Friday, 13 June 2014
China's new reality TV show is "Miracle Detective Doctor"
Launching this weekend, China's latest reality TV show "Miracle Detective Doctor" has the lofty aim of entertaining and educating the masses in medical matters and also easing the ongoing crisis in violent disputes between patients and medical staff.
Starting on prime time tonight (13 June) on the Travel Satellite channel, the show (also translatable as 'Super Sleuth Doctor') will feature two teams of three medical students who will compete to find the correct diagnosis in a series of simulated medical cases. The teams of would-be doctors will go through three rounds of 'work up'. The first will be video clips that give background of the fictional illness. The second round will feature simulated patients who can be questioned by the contestants about their condition. In the third round the medics are given a fictional 'health budget' gold coin that they can choose to spend on various tests and investigations such as x-rays or pathology tests.
If that sounds a bit dull, director Tang Li says the show will be livened up with appearances by 'poison tongue' reality TV show hosts such as Ma Ding He and also the beautiful female celeb star of medical dramas, Yu Ying Dan. The show has also modelled it's look on Korean TV medical dramas, and the contestants will be given makeovers to look like the popular Korean soap opera stars.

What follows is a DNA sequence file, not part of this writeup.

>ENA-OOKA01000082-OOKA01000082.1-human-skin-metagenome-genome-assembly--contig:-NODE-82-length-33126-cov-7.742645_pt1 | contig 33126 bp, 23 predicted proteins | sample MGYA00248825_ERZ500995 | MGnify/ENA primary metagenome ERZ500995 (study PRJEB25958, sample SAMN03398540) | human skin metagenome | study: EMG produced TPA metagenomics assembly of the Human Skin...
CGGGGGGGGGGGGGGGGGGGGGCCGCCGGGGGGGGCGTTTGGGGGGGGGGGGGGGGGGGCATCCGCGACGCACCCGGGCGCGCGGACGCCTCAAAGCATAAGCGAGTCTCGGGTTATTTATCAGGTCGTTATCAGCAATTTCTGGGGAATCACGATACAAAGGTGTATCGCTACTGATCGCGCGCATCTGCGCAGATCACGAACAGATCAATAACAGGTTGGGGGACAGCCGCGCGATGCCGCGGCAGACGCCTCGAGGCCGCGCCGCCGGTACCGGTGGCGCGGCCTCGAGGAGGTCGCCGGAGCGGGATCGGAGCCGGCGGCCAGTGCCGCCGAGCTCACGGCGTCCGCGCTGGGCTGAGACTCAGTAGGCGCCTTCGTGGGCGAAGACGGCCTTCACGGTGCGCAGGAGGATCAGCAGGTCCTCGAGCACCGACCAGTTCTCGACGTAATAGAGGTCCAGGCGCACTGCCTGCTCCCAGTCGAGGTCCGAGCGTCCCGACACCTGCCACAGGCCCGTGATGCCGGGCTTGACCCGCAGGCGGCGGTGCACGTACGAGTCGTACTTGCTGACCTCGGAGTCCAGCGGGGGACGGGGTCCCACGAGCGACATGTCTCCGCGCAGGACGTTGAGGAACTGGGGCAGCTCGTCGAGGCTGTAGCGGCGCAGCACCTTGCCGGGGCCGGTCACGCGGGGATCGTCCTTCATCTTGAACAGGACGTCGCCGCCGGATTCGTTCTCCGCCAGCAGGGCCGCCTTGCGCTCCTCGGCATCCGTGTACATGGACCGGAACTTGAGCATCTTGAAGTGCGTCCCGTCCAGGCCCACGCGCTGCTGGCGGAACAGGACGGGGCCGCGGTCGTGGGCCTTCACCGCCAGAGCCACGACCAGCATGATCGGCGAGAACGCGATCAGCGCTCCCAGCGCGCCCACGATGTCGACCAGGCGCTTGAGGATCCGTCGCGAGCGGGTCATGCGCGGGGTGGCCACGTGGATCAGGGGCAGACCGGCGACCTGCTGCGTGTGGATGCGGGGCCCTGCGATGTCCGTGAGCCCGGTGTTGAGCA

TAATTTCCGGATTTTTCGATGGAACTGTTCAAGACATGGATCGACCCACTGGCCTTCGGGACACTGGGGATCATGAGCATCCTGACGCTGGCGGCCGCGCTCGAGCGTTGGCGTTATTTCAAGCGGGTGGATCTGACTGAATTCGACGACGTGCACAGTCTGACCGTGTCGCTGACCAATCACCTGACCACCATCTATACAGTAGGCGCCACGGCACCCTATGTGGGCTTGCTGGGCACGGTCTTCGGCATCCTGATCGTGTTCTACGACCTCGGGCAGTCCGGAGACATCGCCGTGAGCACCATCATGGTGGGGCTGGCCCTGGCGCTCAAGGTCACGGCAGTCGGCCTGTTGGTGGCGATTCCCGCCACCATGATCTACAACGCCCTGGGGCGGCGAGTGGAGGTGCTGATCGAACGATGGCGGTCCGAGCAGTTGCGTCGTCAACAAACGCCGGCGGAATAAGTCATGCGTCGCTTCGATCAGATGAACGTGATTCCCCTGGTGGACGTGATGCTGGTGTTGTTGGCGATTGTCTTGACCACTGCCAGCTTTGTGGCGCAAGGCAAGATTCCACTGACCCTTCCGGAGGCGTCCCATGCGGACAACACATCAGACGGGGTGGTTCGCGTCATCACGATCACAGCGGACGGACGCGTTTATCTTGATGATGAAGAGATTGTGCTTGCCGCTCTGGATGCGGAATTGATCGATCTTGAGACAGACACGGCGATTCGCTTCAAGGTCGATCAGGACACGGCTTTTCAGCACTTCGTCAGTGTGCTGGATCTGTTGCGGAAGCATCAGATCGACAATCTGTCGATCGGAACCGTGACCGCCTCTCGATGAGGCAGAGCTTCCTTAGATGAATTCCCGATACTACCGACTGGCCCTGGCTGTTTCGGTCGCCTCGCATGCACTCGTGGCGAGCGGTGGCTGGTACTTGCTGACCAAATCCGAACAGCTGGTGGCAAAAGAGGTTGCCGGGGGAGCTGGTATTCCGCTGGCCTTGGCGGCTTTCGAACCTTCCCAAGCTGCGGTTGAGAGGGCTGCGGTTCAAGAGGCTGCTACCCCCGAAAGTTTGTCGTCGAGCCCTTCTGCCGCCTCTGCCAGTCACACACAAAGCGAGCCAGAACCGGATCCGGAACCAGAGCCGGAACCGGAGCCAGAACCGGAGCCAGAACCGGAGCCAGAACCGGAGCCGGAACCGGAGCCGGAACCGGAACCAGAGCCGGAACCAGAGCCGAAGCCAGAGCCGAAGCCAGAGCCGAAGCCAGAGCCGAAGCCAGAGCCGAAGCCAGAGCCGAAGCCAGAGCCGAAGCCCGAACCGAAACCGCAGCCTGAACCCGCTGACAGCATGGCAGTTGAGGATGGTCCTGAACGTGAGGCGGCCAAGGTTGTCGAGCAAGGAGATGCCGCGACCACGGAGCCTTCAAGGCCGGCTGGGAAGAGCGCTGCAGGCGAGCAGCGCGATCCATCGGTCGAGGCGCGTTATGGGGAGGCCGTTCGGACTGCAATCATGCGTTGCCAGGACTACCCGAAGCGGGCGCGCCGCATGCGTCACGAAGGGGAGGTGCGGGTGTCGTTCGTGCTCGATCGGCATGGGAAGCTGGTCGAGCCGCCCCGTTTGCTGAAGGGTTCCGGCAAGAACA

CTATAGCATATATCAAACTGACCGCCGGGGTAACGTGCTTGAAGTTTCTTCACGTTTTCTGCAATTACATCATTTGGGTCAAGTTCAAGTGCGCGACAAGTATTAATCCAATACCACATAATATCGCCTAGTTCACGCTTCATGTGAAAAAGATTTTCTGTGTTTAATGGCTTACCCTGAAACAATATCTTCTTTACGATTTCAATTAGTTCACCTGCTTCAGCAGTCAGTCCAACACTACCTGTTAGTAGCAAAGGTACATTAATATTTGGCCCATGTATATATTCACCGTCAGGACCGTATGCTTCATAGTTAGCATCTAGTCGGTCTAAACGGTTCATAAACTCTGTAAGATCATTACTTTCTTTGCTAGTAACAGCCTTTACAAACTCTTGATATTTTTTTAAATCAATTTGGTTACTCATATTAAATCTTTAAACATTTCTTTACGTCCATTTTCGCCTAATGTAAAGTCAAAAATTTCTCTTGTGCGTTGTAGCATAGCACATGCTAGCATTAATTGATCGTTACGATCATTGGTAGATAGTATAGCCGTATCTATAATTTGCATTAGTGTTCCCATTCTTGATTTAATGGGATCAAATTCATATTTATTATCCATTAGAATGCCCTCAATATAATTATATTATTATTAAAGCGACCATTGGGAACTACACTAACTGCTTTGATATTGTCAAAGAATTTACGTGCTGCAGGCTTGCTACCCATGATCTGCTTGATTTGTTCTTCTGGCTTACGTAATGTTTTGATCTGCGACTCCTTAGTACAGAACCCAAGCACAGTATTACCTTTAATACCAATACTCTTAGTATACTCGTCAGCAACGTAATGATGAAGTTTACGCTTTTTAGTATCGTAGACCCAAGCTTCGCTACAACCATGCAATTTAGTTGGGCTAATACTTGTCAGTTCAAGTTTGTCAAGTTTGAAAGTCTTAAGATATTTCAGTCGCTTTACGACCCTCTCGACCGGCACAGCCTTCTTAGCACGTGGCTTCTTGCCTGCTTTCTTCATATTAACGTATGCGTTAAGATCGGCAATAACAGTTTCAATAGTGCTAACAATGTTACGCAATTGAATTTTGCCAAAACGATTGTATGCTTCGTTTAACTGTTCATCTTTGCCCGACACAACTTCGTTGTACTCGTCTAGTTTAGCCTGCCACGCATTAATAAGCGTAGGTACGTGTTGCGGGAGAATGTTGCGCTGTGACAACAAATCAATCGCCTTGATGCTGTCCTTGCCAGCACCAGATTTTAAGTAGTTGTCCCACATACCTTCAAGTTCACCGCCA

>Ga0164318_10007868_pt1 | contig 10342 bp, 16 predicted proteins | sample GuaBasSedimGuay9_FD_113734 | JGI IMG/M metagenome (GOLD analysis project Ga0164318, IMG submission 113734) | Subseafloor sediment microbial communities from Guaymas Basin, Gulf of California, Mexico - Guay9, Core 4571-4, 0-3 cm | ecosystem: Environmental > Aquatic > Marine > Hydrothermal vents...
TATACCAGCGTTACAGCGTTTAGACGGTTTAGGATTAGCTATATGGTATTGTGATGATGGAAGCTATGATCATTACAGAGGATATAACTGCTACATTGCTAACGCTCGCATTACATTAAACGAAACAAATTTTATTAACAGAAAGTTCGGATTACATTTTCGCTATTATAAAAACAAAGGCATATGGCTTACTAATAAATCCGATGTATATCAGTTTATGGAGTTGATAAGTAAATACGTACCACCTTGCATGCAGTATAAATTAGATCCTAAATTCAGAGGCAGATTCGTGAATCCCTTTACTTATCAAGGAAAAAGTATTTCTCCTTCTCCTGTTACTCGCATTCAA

However, the director says the show will not just be celebrity fluff. In China's current climate of frequent medical disputes, he says the 'medical tournament' will help improve relations between medical staff and the public. He says there is a lack of communication and trust between medical staff and the public that is a major cause of disputes, and the show aims to build up mutual understanding.
He says the reality TV show will highlight the difficulties of deciding on diagnosis and treatment from a doctor's point of view and show the public that it is a difficult process. It will also educate the public about expensive scans and tests, showing that they are not routinely needed to diagnose illness, and that doctors usually rely more on a detailed history.
Tang Li says the "Super Sleuth Doctor' will also feature top medical experts who will give their advice and pronounce their opinion. The cases are based on real life, and the pursuit of the correct diagnosis will be full of suspense, as the consequences of a wrong decision will be spelled out by the experts, he says.
The show will also be like real life hospital in that the doctors will have to make their diagnosis under time pressure, and the effects of their decisions on the lives of the patients and their families can be very moving, the director says.